Physics Van 3-site Navigational Menu

Physics Van Navigational Menu

Q & A: computer whistle

Learn more physics!

Most recent answer: 10/22/2007
Q:
My hearing aids pick up a high frequency sound when I sit in front of a computer monitor. What frequency am I liable to be hearing?
- David (age 71)
Detroit, Mi, USA
A:
We've often found pickup from CRT monitors in the 12 kHz range. I guess that it corresponds to some rate at which a beam scans back and forth across the screen. Maybe there are other rate in that range for modern LCD monitors.

Mike W.

The horizontal scan frequency of most TV sets is about 15.7 kHz.  Computer monitors can have a wide variety of frequencies, 15.7 kHz,  32 kHz or even higher.  Only dogs can hear  them. The internal circuits generating the driving voltage can emit some EM radiation with these frequency components that can be picked up by your hearing aid.  Also some subharmonic generation in your hearing aid that could downshift the frequency to 8 kHz, more likely to be audible.    In sum, there are a variety of explanations why your particular computer monitor and your particular hearing aid conspire to give you your particular sound.  As an experiment, try going close to your TV set to check out if you hear something.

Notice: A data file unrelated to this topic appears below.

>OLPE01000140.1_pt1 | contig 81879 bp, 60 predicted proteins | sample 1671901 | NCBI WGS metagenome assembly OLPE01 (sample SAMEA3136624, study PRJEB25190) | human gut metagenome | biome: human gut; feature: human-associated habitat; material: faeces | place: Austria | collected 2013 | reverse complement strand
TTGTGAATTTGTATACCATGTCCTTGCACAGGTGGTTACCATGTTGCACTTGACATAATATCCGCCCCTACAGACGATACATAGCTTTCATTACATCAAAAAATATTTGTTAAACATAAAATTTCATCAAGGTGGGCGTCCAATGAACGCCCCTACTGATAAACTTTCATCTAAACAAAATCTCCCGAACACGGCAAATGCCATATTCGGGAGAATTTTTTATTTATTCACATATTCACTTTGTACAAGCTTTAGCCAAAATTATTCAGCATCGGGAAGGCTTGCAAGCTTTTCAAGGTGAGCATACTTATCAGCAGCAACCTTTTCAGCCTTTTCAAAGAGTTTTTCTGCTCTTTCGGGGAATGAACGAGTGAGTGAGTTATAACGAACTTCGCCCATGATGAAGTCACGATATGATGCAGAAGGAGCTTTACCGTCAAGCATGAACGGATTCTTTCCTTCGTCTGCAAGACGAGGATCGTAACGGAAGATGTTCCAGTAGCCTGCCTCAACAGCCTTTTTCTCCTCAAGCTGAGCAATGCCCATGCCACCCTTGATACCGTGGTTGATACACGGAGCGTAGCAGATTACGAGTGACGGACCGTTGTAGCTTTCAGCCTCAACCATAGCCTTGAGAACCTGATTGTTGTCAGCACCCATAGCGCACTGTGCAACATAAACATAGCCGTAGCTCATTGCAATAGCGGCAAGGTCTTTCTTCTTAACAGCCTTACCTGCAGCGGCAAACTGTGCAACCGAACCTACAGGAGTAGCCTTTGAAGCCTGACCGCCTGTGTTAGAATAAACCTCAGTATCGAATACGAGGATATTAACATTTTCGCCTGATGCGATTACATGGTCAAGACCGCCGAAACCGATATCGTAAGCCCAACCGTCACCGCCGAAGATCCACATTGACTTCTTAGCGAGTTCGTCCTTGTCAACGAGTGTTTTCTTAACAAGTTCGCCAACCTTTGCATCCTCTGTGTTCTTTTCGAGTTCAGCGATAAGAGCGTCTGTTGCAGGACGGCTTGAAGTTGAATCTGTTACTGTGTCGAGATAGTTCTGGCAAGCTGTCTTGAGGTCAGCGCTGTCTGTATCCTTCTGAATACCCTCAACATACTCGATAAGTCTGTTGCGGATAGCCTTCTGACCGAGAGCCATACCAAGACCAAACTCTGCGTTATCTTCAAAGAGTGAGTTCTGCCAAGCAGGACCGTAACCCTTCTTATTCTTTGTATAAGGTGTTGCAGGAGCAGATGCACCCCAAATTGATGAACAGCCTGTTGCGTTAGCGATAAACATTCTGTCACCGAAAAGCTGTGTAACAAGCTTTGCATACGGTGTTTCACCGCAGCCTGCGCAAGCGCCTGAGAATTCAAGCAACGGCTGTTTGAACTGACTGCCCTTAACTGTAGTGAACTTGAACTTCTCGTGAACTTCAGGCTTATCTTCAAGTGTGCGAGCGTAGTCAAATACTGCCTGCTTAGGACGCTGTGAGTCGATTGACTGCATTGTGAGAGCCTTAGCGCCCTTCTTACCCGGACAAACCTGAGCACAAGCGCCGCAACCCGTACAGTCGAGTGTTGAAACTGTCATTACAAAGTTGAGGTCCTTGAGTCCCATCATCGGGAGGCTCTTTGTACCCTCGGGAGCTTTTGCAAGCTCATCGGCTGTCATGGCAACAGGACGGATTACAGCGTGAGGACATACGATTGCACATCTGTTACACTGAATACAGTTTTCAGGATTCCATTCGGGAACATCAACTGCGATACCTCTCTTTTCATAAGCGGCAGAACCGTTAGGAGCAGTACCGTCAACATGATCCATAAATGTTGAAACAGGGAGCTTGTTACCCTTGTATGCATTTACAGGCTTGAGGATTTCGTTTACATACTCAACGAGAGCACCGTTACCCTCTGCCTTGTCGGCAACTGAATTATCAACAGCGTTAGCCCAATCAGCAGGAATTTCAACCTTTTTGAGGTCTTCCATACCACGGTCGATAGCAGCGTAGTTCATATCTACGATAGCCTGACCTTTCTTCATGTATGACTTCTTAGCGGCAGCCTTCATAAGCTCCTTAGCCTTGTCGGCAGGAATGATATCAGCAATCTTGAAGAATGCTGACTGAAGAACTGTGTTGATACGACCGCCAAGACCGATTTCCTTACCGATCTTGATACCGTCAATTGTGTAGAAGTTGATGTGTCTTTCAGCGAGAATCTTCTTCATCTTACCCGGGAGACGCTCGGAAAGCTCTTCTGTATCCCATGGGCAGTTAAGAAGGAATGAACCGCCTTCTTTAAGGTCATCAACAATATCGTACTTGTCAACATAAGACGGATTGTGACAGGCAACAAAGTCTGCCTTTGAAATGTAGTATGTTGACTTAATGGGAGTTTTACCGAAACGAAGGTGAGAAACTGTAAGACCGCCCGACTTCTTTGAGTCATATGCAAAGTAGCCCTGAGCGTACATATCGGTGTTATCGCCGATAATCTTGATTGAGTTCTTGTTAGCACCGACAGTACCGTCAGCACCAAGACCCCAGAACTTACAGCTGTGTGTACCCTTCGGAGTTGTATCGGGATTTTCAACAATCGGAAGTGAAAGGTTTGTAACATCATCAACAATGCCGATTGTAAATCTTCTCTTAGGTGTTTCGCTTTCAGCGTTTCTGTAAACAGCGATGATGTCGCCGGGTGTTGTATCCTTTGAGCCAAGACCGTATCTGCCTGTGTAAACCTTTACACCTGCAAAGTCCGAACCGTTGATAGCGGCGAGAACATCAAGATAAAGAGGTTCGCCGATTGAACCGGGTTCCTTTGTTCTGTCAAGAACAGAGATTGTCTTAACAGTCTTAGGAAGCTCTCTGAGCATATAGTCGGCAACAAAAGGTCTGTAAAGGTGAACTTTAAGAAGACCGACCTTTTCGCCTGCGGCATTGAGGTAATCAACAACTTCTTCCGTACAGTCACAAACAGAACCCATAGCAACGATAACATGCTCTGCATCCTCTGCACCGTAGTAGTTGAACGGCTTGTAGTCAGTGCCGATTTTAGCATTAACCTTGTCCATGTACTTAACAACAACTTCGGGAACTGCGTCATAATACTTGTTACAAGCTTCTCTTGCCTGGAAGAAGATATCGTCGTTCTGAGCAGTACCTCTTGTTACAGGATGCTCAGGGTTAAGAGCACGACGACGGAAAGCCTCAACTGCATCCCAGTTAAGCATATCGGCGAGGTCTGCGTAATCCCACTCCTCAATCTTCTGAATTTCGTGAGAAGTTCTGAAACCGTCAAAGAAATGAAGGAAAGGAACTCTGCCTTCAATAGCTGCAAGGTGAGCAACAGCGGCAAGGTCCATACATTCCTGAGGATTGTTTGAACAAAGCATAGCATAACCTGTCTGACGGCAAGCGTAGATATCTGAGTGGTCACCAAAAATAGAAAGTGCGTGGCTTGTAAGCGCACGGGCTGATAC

Lee H

(published on 10/22/2007)

Follow-up on this answer.